You Can't Stay HereSideOneDummy Records
By Cole Faulkner
Long Island, New York punk rock act Iron Chic is one of many aspiring bands to carry the gruff punk flag of honor. Having previously established their brand of no frills melodic gavel-core, the band has become an easy reference point as an up and coming powerhouse in the tradition of Hot Water Music and Off With Their Heads. Their third outing, You Can’t Stay Here, finds the band furthering their stride on their new home with SideOneDummy Records. While the label has been branching out stylistically as of late, You Can’t Stay Here will serve as somewhat of a homecoming for long time fans of the traditionally punk oriented label.
Given even a hint of familiarity with the genre, fans will anticipate that You Can’t Stay coming chalk full of anthemic choruses and big, belted sing along harmonies as a given. Opener “A Headache With Pictures” lands to a surprisingly soft hitting volley of guitar chords before launching into a punchier barrage of rip roaring riffs and gruff lyrical melody. Once they pick up momentum they carry that punch into lead single “My Best Friend (Is A Nihilist),” which unfolds as a surefire hit for the Iron Chic faithful. Compared with their earlier output, the tracks feel like a tamer, more domesticated version of their far more feral former selves. This isn’t to detract from the obvious aggression that Iron Chic continues to command, but more as a statement of the tact that the band has attained over the years. Rest assured though, there are plenty of easily recognizable, larger than life moments flowing from oodles of gang vocal infused tracks like “Let’s. Get. Dangerous.”, “Planes, Chest Pains, And Automobiles,” and “Profane Memories.” Think Nothington with a more experimental nature.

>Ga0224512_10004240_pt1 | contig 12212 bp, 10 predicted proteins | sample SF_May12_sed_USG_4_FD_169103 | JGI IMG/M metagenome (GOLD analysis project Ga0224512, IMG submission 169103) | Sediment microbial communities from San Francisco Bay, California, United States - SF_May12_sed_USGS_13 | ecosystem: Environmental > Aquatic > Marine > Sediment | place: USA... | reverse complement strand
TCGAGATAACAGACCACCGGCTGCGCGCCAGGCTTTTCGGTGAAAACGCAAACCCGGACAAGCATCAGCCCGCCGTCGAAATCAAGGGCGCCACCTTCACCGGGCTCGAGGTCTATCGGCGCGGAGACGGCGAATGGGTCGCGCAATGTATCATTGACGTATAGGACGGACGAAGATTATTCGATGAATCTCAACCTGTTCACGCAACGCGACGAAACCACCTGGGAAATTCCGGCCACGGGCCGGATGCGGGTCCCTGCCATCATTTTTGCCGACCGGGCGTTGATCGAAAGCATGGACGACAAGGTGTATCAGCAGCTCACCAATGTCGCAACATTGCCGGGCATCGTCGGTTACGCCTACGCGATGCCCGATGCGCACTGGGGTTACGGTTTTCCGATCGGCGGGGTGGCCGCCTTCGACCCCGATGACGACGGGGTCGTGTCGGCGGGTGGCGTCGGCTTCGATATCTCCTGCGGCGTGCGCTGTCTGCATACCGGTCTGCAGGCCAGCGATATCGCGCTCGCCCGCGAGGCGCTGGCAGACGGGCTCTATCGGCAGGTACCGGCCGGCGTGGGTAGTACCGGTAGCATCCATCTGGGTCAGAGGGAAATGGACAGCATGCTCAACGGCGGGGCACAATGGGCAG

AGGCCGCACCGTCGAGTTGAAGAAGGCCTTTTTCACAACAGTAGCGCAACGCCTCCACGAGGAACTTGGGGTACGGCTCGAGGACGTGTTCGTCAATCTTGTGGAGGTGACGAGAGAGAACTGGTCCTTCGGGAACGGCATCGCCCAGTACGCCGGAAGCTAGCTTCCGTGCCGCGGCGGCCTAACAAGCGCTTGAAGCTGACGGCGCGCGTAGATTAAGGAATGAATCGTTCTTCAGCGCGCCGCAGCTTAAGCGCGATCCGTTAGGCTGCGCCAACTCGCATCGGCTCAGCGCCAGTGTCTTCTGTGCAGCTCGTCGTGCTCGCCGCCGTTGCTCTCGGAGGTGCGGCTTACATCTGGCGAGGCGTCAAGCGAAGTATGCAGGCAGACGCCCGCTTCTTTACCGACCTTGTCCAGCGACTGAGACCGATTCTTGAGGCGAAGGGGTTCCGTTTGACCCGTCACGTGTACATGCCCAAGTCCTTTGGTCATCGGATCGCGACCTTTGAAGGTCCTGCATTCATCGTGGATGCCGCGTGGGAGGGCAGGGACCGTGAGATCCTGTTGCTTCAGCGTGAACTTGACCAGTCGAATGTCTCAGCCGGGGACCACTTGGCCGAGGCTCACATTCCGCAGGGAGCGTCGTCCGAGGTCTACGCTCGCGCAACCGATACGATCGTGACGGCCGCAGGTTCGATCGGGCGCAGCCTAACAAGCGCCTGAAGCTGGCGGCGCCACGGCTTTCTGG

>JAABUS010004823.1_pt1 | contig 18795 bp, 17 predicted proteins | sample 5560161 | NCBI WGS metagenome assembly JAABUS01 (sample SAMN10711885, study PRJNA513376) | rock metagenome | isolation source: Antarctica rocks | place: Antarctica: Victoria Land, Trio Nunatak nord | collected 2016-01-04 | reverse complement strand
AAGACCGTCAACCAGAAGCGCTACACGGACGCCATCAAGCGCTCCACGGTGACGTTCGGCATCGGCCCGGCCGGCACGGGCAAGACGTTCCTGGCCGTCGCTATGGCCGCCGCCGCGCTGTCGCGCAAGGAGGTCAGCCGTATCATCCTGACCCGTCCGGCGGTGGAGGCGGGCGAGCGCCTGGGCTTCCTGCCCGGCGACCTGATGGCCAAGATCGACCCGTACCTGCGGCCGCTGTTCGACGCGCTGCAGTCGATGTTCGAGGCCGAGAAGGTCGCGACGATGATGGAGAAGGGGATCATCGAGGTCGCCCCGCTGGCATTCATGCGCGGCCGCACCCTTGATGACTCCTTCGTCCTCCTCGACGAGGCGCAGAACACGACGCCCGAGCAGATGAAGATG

In some ways, the quintet dabbles in elements of post-punk, as well as some unconventional chord progressions, not unlike the type that propped up Count Your Lucky Stars Records in the late 00’s. For instance, “You Can’t Stay Safe” plays out with a muted buzz after opening to the calming reverb of single plucked strings. Likewise, the hazy, semi-conscious acoustic atmosphere of “Ruinous Calamity” feels altogether alien to the brash punk rock powerhouse’s classic output. There’s an astute sense of purpose typically reserved for visionary bands like Brand New or Manchester Orchestra to be found, and it works – albeit in the small doses provided here. That being said, if Iron Chic made a total about face and underwent a complete stylistic overhaul like Attack In Black did between Marriage and Curve of the Earth, they might just pull it off.
You Can’t Stay Here era Iron Chic is an odd creature – familiar and comforting in style, but curious and foreign in substance. The result is an eerie disturbance to what is typically considered to a rather predictable genre. You Can’t Stay Here is anything but the status quo, and Iron Chic is just the right agent to make these unnerving shifts.